Public-private partnerships and community participation are increasingly central to Taipei’s cultural renewal, and are seen as key to addressing shortages of personnel and funding for culture in the public sector. The Old Building Cultural Movement is a cultural renovation project which has reclaimed and reused old and abandoned public buildings in Taipei City as cultural assets, funded and run by private sector organisations. An open call was put out to organisations for proposals to renovate buildings which had fallen into disrepair due to a lack of public money to maintain them. Once the restoration was complete, the buildings were turned into public spaces, such as museums, bookstores, restaurants and bakeries, which were then managed by the organisations themselves. To further encourage private sector participation in the project, the Old Building Cultural Movement 2.0, launched in December 2017, allows selected private sector participants to deduct their restoration and day-to-day maintenance costs from building and land usage fees.
Taipei City Government is the first public sector institution to recruit private sector bodies to restore and manage disused publicly owned cultural assets. Since its launch in 2013, the project has successfully recruited management teams for 19 cultural assets, saving over NT$200 million in public funds, creating new jobs, and resolving the longstanding problem of insufficient public sector resources to preserve existing cultural assets. Of the 19 properties that have found private sector support, 11 have been renovated so far. Granary No. 1 on Bade Road combines a fresh produce market, restaurant and bakery. The former US military housing on Yangmingshan is now a bakery run by pâtissière Yannick. Meanwhile, the 9,900 square metres former US military club now houses the Brick Yard 33 restaurant, a vinyl record museum and an independent bookstore.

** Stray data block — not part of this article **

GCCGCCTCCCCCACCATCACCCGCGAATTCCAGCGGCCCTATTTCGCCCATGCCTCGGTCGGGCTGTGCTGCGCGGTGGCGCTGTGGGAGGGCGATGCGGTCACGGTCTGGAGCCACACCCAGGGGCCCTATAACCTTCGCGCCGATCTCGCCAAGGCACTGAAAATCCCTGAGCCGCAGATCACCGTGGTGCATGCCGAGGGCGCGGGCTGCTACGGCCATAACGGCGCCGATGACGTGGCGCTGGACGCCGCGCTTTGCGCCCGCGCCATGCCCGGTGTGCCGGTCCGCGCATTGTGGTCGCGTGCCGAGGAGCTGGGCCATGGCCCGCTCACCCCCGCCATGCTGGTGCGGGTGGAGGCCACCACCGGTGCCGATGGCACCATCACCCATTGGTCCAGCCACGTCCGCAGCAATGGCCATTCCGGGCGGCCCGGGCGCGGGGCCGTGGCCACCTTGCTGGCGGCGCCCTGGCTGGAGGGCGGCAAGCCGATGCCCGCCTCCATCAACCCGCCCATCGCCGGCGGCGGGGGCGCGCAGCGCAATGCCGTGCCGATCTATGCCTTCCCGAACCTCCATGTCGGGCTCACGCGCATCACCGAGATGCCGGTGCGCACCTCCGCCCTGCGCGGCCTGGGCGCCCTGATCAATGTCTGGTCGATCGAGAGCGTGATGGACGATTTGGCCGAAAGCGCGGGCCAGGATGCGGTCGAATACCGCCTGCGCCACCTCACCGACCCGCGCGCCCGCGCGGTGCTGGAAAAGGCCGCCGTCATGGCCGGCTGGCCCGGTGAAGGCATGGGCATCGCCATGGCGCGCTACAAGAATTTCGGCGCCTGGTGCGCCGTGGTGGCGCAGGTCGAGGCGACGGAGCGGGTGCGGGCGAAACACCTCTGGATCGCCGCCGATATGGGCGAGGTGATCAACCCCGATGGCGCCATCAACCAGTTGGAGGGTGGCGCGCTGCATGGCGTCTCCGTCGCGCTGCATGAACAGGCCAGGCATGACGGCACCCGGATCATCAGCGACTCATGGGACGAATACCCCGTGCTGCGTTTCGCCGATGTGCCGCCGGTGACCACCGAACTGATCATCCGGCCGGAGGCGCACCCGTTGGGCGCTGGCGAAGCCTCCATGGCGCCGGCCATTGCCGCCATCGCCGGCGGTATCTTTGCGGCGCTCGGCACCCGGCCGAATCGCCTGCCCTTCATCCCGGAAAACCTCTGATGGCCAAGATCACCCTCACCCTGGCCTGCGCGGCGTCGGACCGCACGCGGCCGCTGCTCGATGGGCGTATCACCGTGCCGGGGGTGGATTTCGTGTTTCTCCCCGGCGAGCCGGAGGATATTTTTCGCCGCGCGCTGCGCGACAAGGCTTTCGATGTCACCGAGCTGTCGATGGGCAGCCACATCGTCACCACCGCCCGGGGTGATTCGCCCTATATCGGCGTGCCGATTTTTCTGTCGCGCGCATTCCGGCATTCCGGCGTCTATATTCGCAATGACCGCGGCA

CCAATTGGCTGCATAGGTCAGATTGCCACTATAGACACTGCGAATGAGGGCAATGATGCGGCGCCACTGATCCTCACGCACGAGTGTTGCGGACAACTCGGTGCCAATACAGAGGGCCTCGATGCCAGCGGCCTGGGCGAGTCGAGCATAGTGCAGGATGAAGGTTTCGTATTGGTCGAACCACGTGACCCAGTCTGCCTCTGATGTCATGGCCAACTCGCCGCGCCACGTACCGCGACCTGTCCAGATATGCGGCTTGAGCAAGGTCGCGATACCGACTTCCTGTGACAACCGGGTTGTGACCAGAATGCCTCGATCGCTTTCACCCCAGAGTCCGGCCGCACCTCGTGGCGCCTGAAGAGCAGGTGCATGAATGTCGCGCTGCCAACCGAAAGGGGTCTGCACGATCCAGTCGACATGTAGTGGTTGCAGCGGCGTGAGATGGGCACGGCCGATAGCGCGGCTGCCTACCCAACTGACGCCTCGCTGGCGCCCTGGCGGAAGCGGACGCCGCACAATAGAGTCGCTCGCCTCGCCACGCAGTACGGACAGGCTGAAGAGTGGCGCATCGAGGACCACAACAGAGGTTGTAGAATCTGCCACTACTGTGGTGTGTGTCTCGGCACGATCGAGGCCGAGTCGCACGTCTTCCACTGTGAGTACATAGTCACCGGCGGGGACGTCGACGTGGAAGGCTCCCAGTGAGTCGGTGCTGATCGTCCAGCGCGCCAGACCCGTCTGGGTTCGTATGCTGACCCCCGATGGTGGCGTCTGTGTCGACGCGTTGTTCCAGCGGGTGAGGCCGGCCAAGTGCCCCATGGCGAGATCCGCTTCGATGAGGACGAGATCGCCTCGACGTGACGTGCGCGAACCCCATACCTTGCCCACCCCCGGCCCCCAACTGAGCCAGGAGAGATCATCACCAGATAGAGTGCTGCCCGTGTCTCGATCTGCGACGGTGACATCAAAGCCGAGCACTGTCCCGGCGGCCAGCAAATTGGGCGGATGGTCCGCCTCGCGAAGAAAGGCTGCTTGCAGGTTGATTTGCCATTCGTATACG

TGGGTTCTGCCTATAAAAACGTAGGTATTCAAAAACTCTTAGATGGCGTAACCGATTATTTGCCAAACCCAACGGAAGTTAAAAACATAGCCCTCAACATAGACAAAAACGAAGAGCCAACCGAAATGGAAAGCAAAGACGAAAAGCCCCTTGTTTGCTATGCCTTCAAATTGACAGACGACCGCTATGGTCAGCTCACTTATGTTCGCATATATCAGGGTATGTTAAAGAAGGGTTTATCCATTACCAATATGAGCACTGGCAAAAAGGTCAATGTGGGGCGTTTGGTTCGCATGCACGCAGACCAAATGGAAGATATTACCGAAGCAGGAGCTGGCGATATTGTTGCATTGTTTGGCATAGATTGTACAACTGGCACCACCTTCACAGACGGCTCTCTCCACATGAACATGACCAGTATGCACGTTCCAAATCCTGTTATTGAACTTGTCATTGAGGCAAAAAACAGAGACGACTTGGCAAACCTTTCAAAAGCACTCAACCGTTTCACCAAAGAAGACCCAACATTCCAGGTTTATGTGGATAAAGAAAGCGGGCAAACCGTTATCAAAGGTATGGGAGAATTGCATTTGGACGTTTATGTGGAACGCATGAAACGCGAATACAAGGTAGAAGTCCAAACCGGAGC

The transformed buildings have received acclaim from across the public and private sector. In 2014, the project received honourable mention in the Taipei City Government’s 2013 Creative Proposals competition, and also received an award in the Taiwan Healthy City and Age Friendly City competition, run by the Ministry of Health and Welfare. Several of the buildings restored as part of this project, including Granary No. 1 and Leputing, on Hangzhou South Road, have won the Reborn Old Building Prize from the Taipei City Urban Regeneration Office several years in a row. It is hoped other successful partnerships will follow, and many public sector institutions have expressed interest in making their properties available for the project.